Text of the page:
Our team collected some interesting articles on workforce management this past week. The insights from each of our picks are useful for all professionals in CRM.
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Why workforce management and customer experience go hand in hand [searchcrm.techtarget.com]
We begin this week’s CX buzz with an article that verifies the fact that customer experience and workforce management go hand in hand. Donna Fluss, president of DMG Consulting, claims that workforce management forecasts volume and schedules people. Did you know that if you have an efficient WFM in place, you could ensure that 80% of calls are answered in 20 seconds or less? Workforce management applications help take advantage of economies of scale. Advanced algorithms within WFM tools also account for shrinkage when scheduling personnel, such as when employees are on sick leave or vacation, or even arrive to work late.
Donna ends the article with the point that despite the complexity of workforce management software and the need to dedicate human resources to it, experts agree it is a worthwhile investment.
What irritates customers most? The top five irritations revealed! [ijgolding.com]
This analysis, by Ian Golding, a member of the U.K. Board of Ambassadors for the Customer Experience Professionals Association (CXPA), focuses on what leads to a bad customer experience in the retail sector.
Golding identified factors such as not meeting customer expectations, inappropriate behavior by company service personnel, and disconnected customer channels. Take a look at the post to learn more of the most obvious and common mistakes in the CX field that are still prevalent in the industry.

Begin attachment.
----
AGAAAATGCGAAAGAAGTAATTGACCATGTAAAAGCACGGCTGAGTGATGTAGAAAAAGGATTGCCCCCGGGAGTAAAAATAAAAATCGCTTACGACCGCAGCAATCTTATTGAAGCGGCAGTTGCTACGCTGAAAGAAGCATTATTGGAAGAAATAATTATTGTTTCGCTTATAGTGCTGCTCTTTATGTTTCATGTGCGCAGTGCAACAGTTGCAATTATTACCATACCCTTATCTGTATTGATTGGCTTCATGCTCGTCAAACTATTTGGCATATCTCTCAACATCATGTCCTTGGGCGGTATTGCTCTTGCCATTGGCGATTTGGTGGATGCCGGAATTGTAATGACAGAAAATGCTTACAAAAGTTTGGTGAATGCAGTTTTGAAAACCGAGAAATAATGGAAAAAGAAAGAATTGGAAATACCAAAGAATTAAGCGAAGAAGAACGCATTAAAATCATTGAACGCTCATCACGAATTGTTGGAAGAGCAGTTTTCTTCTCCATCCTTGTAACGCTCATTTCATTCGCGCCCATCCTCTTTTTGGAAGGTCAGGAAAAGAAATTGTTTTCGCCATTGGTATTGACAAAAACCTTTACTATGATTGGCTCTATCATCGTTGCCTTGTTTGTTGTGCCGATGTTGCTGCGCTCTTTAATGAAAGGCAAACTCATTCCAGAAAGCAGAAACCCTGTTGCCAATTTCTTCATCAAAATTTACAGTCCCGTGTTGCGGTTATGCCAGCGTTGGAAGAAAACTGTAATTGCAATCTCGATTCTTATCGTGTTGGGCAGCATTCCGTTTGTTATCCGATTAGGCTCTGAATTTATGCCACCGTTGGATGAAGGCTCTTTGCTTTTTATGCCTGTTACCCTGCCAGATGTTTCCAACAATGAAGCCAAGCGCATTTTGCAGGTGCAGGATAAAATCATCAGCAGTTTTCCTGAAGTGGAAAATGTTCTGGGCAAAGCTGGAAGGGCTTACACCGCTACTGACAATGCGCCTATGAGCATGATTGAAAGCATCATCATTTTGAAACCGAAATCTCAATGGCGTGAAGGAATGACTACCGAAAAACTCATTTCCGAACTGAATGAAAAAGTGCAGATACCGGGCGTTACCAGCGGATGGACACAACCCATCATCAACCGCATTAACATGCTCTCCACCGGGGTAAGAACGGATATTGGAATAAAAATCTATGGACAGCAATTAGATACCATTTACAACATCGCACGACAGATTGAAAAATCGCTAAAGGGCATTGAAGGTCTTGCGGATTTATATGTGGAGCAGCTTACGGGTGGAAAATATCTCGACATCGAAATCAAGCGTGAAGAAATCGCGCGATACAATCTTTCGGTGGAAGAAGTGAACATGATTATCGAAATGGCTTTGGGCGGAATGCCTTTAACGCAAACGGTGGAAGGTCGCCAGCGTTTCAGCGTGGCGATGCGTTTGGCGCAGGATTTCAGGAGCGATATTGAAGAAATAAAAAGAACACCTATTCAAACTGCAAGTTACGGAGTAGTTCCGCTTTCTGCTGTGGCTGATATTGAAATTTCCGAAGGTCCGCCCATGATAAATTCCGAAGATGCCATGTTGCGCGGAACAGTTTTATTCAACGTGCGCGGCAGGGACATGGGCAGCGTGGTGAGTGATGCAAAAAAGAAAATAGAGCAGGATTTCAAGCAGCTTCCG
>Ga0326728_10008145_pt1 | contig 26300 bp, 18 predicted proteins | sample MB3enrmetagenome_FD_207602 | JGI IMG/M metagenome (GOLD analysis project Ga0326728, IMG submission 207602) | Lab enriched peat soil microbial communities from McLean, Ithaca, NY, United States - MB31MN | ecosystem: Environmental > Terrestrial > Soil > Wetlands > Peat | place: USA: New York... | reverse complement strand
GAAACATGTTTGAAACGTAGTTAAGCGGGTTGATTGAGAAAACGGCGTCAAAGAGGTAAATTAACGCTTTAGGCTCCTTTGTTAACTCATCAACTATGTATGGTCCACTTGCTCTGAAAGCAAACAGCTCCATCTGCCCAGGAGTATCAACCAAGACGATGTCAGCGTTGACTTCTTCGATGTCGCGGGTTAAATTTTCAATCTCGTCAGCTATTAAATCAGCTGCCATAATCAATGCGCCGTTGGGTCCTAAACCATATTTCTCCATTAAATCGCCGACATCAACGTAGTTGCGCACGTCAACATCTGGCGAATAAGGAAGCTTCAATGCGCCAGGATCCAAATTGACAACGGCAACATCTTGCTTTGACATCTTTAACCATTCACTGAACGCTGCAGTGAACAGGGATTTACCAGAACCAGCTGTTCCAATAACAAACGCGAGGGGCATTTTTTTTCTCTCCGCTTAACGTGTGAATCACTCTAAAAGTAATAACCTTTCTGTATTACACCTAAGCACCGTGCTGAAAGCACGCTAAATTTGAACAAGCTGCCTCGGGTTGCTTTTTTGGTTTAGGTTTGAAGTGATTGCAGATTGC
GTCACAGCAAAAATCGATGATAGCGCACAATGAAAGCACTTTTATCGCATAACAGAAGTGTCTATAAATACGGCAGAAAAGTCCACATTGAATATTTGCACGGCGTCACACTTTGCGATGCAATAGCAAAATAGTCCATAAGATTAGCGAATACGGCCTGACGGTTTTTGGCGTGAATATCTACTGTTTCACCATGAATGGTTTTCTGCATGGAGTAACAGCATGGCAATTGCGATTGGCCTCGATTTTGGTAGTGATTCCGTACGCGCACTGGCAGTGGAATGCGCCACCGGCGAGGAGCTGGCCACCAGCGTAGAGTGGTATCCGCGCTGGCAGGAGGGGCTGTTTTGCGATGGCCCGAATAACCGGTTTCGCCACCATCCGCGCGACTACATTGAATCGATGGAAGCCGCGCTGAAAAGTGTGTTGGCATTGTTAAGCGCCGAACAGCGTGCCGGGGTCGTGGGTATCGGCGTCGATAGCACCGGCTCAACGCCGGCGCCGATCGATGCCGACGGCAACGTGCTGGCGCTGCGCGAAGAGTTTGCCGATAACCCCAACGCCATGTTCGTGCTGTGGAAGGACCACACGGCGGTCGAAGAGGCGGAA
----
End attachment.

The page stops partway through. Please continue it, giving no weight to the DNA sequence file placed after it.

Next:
Most companies fail customer service test [cbsnews.com]
Most companies claim that they understand the value of creating a good customer experience. Yet, they are constantly seeking to improve their CX. A majority of companies claim they are having success in this area. Yet, only seven percent of customers claim that their customer service interactions typically exceed their expectations. Why is this? Even though companies are trying hard in their attempts to provide good service (and many do by all objective measurements) it appears as though the expectations of the consumers are growing day by day.
Take a close look at the numbers and statistics in this post by cbsnews.com. They clearly indicate the rise in the expectations among today’s customers.
FiveWays to Fix Customer Service Angst and Take Control of Your Revenue [contactprofessional.com]
An Oracle study released earlier this year shows that businesses can lose up to 20 percent of their revenue because of poor customer experiences. The survey further gives examples of the degree to which people are unhappy with their interactions with customer service agents. For example, did you know that the number one customer service complaint is having to repeat the same information multiple times? A full 20% of survey respondents made this claim. Fortunately, there are tools and technologies that can help businesses remedy these issues.
The author suggests some quick tips, and ends his article by saying, “Armed with a big picture view of your business and great technology, customer service can be your fastest path to company growth – don’t wait to get started!”
Companies Need to Reconcile Customer Interaction Priorities [ventanaresearch.com]
The statistics cited in this article clearly suggest that a tremendous number of CX improvement opportunities are being missed because the industry is focusing on the wrong set of metrics. For example, 64% of the companies surveyed use the average length of call as their major metric, but only 44% maintain customer experience scores.
This indicates that more companies are seeking improvement by bettering an internal metric than by listening to and measuring what their customers are saying.
The author, Richard Snow, VP of Ventana Research, laments the fact that focusing on a call length benchmark demonstrates that things haven’t changed a great deal in the last 25 years. We’re inclined to agree. However, one significant change he does see is that more importance is being placed on employing new kinds of analytics. These allow companies to improve their analyses, their reports, and their dashboards because they can be based on more sources of data. As a consequence, companies are finding it easier to produce more customer-based and outcome-focused metrics. This will ultimately result in more companies adopting next generation WFO (Workforce Optimization) systems that support improved processes and integrate interaction-related activities with one another.